Original Research

Parents perceptions of stress in a neonatal intensive care unit in Rwanda

Priscille Musabirema, Petra Brysiewicz, Jennifer Chipps
Curationis | Vol 38, No 2 | a1499 | DOI: https://doi.org/10.4102/curationis.v38i2.1499 | © 2015 Priscille Musabirema, Petra Brysiewicz, Jennifer Chipps | This work is licensed under CC Attribution 4.0
Submitted: 22 March 2015 | Published: 03 December 2015

About the author(s)

Priscille Musabirema, School of Nursing and Midwifery, College of Medicine and Health Sciences, University of Rwanda, Nyarugenge Campus, Rwanda
Petra Brysiewicz, School of Nursing and Public Health, University of KwaZulu-Natal, South Africa
Jennifer Chipps, School of Nursing, University of the Western Cape, South Africa and Sydney Nursing School, University of Sydney, Austria


Background: Having a newborn infant hospitalised in the neonatal intensive care unit (NICU) is an unexpected and stressful event for a family. A number of potential stressors to which family members of patients in these units may be exposed have been identified, although no studies about this issue have been conducted in Rwanda.

Aim: The aim of this study was to describe and analyse parental perception of stress that resulted from having their infant admitted to a NICU in Kigali, Rwanda.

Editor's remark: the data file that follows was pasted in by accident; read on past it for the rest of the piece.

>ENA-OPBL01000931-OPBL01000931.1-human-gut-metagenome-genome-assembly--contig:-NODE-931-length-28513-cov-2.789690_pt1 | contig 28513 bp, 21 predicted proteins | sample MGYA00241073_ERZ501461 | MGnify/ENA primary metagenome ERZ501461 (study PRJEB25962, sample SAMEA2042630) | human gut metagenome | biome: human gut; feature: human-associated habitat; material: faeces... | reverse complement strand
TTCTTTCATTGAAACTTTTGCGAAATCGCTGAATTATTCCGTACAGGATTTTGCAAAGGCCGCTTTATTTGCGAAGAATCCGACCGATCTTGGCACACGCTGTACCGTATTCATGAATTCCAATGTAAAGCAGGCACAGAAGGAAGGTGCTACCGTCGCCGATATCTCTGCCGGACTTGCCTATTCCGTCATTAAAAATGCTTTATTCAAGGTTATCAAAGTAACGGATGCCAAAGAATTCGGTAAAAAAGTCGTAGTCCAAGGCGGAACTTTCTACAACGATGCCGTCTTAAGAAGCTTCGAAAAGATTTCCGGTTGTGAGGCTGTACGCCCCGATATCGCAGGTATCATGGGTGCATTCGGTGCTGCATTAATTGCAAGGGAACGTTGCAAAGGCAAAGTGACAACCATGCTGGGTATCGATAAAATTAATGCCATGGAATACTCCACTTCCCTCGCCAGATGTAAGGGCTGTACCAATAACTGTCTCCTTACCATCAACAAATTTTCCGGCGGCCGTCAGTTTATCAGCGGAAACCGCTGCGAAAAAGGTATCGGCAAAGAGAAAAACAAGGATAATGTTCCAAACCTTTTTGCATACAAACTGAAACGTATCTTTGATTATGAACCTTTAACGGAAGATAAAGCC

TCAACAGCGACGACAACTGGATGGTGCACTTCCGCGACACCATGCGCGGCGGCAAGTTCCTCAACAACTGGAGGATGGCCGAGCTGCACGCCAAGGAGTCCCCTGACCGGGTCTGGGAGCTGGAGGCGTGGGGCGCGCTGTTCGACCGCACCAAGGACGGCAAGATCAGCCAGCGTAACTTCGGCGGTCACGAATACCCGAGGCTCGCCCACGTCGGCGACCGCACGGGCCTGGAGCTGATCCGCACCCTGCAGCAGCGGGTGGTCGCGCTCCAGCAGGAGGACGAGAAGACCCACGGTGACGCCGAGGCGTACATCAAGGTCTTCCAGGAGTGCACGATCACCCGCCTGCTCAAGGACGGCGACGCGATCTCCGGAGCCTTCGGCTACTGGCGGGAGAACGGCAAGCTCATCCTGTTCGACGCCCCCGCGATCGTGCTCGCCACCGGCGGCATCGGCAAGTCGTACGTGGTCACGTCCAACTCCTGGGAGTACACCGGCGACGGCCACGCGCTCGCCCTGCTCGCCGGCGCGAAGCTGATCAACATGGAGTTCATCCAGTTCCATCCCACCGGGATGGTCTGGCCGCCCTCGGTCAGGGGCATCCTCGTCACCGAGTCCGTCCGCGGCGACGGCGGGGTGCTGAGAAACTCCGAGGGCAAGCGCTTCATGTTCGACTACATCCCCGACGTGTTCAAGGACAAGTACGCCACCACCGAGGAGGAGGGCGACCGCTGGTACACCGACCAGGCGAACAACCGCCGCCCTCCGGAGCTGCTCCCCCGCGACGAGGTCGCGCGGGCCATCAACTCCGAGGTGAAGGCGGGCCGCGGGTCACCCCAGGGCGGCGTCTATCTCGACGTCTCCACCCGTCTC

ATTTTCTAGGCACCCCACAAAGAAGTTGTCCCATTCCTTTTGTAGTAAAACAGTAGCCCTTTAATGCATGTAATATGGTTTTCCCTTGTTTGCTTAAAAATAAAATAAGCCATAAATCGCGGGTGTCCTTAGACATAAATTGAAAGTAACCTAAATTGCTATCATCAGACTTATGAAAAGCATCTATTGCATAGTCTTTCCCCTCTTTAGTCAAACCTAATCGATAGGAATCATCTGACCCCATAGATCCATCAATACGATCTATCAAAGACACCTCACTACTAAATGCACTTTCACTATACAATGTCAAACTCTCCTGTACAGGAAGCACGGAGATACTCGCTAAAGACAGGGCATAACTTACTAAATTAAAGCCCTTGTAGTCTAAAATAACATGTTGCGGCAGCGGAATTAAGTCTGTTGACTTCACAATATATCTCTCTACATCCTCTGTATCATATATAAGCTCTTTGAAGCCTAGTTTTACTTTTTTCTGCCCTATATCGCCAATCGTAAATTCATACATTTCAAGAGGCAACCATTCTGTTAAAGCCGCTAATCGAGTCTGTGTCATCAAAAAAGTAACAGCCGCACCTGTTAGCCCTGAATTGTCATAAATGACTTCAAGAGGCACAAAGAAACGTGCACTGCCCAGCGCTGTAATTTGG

Method: A quantitative survey was used to describe and analyse parents’ perceptions of stress when they had an infant admitted to a NICU. The Parental Stress Scale: Neonatal Intensive Care Unit was used to measure the level of stress that those parents experienced.

Results: The results indicated that parents experienced stress from having their infants cared for in a NICU. The most stressful events were the appearance and behaviour of the baby with a mean score of 4.02, whilst the subscale items related to sights and sounds were found to be the least significant source of stress for parents with a mean score of 2.51. In addition, the current study found that parents’ age, educational level, occupation, and infant birth weight were associated with parental stress.

Conclusion: The study established that a range of factors was responsible for parental stress when a baby was cared for in a NICU. Identification of these factors could enable health professionals from a hospital in Kigali, Rwanda, to facilitate parents’ adjusting and coping.


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Crossref Citations

1. Psychosocial Difficulties Experienced By Parents Of Babies Treated In A Neonatal Intensive Care Unit During The Coronavirus Pandemic
Asena Taşgıt, Satı Dil
Archives of Psychiatric Nursing  vol: 41  first page: 295  year: 2022  
doi: 10.1016/j.apnu.2022.08.008